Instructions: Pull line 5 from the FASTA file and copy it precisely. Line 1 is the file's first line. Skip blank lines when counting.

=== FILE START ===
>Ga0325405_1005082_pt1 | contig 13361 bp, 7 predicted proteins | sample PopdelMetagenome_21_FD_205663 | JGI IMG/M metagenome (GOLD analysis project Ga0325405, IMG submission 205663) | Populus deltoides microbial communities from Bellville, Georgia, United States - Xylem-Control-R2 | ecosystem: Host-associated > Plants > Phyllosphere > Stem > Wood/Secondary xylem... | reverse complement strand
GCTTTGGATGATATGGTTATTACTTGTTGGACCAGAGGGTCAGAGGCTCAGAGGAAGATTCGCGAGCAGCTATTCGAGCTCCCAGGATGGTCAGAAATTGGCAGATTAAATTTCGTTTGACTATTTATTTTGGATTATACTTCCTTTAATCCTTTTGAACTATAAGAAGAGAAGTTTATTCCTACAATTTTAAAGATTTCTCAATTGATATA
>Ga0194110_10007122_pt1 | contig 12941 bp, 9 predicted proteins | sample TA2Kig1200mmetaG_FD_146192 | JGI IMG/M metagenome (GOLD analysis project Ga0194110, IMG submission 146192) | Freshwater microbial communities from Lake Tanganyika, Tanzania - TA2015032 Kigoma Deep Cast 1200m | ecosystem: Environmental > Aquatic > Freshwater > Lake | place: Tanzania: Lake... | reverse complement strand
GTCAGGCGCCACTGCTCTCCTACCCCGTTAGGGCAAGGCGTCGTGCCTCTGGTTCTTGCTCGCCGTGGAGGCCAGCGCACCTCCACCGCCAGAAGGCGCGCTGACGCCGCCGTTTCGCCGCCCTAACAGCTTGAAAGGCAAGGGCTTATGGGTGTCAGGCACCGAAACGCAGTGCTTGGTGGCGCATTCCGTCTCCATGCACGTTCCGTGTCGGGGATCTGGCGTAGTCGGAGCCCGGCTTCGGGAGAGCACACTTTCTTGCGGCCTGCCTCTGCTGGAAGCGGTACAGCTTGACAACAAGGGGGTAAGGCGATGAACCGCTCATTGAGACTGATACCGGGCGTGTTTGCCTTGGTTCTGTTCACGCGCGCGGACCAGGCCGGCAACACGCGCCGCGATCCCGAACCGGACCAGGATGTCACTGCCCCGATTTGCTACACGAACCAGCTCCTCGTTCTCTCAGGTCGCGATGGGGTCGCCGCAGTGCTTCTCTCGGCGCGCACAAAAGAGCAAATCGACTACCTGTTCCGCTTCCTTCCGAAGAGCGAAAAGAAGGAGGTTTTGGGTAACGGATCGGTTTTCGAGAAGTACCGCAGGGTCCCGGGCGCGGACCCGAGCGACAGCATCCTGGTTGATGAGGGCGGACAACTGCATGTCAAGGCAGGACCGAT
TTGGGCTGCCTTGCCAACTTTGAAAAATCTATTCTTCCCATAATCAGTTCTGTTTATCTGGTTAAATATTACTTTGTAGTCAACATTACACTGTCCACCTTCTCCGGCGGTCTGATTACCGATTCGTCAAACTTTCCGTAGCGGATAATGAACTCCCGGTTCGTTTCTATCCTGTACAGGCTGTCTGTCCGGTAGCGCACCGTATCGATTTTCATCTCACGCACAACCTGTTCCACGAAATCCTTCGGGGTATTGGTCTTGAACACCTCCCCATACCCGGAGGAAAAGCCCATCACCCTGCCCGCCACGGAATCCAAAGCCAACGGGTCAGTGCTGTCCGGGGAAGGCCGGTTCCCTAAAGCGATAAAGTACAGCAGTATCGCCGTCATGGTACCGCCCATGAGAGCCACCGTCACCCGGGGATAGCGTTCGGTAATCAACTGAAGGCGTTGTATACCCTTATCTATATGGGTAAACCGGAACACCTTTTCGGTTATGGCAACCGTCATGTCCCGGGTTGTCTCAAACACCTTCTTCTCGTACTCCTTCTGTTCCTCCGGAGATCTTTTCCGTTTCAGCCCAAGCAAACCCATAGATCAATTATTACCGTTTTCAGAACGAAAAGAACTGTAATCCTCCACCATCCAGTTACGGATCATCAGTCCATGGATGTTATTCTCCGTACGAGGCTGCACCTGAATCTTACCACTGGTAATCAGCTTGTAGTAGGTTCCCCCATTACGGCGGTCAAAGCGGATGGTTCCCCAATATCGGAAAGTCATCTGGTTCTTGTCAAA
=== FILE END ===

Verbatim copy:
TTGGGCTGCCTTGCCAACTTTGAAAAATCTATTCTTCCCATAATCAGTTCTGTTTATCTGGTTAAATATTACTTTGTAGTCAACATTACACTGTCCACCTTCTCCGGCGGTCTGATTACCGATTCGTCAAACTTTCCGTAGCGGATAATGAACTCCCGGTTCGTTTCTATCCTGTACAGGCTGTCTGTCCGGTAGCGCACCGTATCGATTTTCATCTCACGCACAACCTGTTCCACGAAATCCTTCGGGGTATTGGTCTTGAACACCTCCCCATACCCGGAGGAAAAGCCCATCACCCTGCCCGCCACGGAATCCAAAGCCAACGGGTCAGTGCTGTCCGGGGAAGGCCGGTTCCCTAAAGCGATAAAGTACAGCAGTATCGCCGTCATGGTACCGCCCATGAGAGCCACCGTCACCCGGGGATAGCGTTCGGTAATCAACTGAAGGCGTTGTATACCCTTATCTATATGGGTAAACCGGAACACCTTTTCGGTTATGGCAACCGTCATGTCCCGGGTTGTCTCAAACACCTTCTTCTCGTACTCCTTCTGTTCCTCCGGAGATCTTTTCCGTTTCAGCCCAAGCAAACCCATAGATCAATTATTACCGTTTTCAGAACGAAAAGAACTGTAATCCTCCACCATCCAGTTACGGATCATCAGTCCATGGATGTTATTCTCCGTACGAGGCTGCACCTGAATCTTACCACTGGTAATCAGCTTGTAGTAGGTTCCCCCATTACGGCGGTCAAAGCGGATGGTTCCCCAATATCGGAAAGTCATCTGGTTCTTGTCAAA